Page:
Students face uncertainty with online classes, different outlooks affect mental health


mental health/ online classes 4/21

Haley Weis and Haley Weis

BGSU has reached mid-semester and things have not gone exactly as planned. The novel coronavirus, COVID-19, has turned life upside down for people around the world and BGSU students are no different.

On March 13, BGSU President Rodney Rogers notified students and faculty that the online learning period would be extended until the end of the 2020 spring semester.

As a precaution to the pandemic, this decision has been unanimous across college campuses in Ohio. 

The online learning period has been met with various opinions from students. For Emily Latham, a fourth-year human development and family studies major, the remote learning was not a factor of concern for her educational experience. 

“I really like (online learning), although I really miss having a daily schedule, being able to attend classes, and going to my internship. There needs to be more of a solid structure on Canvas somehow so I am not forgetting to complete assignments. The professors in my classes have been very amazing and helpful though; you can tell that they care about our well-being,” Latham wrote via email.

On March 27, students received an email from Rogers acknowledging the anxiety that may affect people with the transition to online classes. 

“Now, more than ever, we need to be there for one another. We’ve expanded access to the Counseling Center by offering remote services and the Falcon Health Center will soon launch a tele-health option for your care,” President Rogers wrote in the email. 

Unfortunately, some BGSU students are facing added stress as they are challenged with learning the class material online rather than in person. Students can struggle with the online format as they may have an easier time learning topics with a professor that is guiding the lesson. From lack of understanding to lack of resources needed to access the online material, students are worried.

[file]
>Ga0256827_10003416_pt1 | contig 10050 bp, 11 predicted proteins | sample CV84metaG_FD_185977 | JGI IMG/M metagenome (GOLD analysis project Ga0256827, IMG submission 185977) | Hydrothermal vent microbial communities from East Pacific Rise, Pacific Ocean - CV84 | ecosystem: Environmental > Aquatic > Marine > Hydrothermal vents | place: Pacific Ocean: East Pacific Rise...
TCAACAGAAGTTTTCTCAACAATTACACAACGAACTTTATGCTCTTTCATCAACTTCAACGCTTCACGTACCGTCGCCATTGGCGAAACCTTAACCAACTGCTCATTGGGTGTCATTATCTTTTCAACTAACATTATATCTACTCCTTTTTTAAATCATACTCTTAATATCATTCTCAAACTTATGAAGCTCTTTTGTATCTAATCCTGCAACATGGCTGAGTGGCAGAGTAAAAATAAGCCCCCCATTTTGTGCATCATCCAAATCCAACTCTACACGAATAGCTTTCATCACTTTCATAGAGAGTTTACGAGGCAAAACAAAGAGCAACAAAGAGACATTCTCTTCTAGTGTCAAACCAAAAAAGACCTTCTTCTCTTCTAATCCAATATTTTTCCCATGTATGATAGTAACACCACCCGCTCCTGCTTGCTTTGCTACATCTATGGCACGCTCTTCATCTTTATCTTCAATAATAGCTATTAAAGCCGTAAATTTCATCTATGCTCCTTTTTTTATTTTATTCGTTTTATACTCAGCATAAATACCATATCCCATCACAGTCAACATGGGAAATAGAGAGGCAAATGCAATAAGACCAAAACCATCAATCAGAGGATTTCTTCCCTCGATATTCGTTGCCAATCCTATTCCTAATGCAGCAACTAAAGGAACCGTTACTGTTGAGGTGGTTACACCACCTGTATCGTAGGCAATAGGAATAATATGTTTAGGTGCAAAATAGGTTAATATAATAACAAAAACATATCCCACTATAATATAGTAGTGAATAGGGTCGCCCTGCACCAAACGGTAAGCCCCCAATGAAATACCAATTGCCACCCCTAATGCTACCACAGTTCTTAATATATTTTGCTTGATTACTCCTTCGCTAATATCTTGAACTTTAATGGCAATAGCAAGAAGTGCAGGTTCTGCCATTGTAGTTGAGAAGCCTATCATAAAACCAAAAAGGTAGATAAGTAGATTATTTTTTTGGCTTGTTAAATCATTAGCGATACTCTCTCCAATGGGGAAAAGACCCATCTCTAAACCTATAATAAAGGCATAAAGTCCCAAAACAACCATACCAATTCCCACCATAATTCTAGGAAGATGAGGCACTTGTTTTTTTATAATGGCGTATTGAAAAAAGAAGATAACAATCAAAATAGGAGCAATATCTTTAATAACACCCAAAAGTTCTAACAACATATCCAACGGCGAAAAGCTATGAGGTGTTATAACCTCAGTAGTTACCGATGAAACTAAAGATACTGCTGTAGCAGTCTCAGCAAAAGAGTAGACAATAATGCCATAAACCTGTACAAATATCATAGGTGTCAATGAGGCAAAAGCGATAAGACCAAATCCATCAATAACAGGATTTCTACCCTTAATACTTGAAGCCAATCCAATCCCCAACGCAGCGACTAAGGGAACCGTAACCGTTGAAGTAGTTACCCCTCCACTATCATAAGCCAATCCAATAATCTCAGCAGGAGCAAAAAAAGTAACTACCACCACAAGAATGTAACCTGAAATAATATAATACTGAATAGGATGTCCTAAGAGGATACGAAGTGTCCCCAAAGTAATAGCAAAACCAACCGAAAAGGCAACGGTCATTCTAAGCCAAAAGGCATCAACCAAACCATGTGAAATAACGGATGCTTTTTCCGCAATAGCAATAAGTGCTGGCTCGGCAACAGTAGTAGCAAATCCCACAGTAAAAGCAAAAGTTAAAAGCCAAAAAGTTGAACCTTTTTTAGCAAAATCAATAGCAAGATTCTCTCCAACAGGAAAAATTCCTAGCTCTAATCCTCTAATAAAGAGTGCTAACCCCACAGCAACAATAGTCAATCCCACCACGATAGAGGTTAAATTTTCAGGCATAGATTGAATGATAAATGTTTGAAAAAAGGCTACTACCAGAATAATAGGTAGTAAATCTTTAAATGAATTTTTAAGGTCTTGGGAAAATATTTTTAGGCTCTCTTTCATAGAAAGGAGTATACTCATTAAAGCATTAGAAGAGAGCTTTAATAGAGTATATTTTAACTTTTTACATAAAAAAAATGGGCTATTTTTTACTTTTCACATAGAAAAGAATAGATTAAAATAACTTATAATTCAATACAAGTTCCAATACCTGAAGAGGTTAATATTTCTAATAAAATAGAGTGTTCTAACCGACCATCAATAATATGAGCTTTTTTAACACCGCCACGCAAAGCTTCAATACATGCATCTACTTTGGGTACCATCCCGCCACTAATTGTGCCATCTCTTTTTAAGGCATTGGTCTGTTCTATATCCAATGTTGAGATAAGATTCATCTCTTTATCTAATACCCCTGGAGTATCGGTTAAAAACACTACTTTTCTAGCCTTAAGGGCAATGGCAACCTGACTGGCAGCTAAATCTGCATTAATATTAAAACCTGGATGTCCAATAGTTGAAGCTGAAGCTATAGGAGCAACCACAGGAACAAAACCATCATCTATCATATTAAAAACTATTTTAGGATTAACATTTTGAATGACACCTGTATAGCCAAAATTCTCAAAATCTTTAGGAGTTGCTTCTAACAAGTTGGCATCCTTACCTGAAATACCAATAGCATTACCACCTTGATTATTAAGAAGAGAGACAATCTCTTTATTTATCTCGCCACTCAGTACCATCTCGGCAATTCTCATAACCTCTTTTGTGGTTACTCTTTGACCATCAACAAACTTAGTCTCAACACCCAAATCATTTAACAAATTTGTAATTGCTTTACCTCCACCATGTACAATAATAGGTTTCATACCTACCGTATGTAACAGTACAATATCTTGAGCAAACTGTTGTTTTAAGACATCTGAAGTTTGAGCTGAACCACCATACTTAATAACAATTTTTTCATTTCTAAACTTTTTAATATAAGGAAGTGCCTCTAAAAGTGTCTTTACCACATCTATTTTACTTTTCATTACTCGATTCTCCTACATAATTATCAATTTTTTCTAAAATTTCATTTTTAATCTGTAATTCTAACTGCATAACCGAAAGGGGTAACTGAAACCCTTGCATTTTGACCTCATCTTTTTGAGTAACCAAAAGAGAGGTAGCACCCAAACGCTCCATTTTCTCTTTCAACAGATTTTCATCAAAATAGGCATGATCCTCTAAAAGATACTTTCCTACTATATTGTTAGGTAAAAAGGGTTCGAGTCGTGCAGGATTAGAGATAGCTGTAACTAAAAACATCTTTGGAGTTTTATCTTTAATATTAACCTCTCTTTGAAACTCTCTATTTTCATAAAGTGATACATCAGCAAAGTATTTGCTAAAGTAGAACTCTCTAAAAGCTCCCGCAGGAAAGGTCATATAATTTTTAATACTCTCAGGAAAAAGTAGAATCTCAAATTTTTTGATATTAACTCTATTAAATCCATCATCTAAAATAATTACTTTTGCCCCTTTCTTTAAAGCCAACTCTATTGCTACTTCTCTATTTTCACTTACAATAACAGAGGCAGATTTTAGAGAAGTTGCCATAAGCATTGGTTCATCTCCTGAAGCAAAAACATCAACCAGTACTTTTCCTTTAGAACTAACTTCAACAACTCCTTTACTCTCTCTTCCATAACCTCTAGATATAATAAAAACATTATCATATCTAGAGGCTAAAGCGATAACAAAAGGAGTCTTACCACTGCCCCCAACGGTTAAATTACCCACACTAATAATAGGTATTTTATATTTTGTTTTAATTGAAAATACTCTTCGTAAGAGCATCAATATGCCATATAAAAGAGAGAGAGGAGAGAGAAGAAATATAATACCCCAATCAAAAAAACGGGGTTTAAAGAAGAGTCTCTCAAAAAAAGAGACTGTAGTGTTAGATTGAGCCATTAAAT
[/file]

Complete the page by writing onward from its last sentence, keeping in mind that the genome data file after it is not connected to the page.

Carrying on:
One student of these students is Joe Fargo. Fargo, a second-year English and American culture studies major, is concerned about how online learning may affect his future after the pandemic. 

“The online classes have been an extreme stressor for me. I have very little access to internet in the location that I am now placed in, making me uncertain when I am able to complete my work and whether I’ll be able to do so in a timely manner,” Fargo wrote via email. “I’m incredibly concerned for my academics and grades, as I need a 3.5 GPA both overall and averaged in my major classes to remain eligible in certain student organizations and keep the scholarships that I require to attend this great university. In addition, I have rather lofty goals of receiving scholarships to law school upon completion of my Bachelor’s degrees, so I have already had an incredible worry about my academics and grades before the increased stress of online learning.” 

With an increase in stress there can be a surge of mental health issues amongst students. Although this is not always the case for every student, it is encouraged that students know available resources. 

During the time of social distancing, the Counseling Center at BGSU is offering the same services they usually offer to students in their office, but virtually. Those services include individual, couples and group therapy; consultation and emergency services; and student assistance and advocacy — all offered via video conferencing or over the phone. 

Students may also continue to access the Counseling Center’s “walk-in” hours by calling their office from 1:30-4:00 PM on Monday through Friday. The services are free for the online period. 

Denise Litterer, an assistant director, training director and psychologist at the Counseling Center, stated students can have very different outlooks on virtual learning that can affect their mental health both positively and negatively. 

“Many people are experiencing a sense of grief over the loss of events, interactions, connections, and freedoms. They may be feeling sad, afraid, and isolated.  For some, it may be an opportunity to slow down and become more mindful of the present moment and to practice self-care in ways they may not have had time for before,” Litterer wrote via email. 

The Counseling Center can help with a wide set of mental health issues that students may be dealing with. Students can call the Counseling Center at 419-372-2081 to find the best option for them.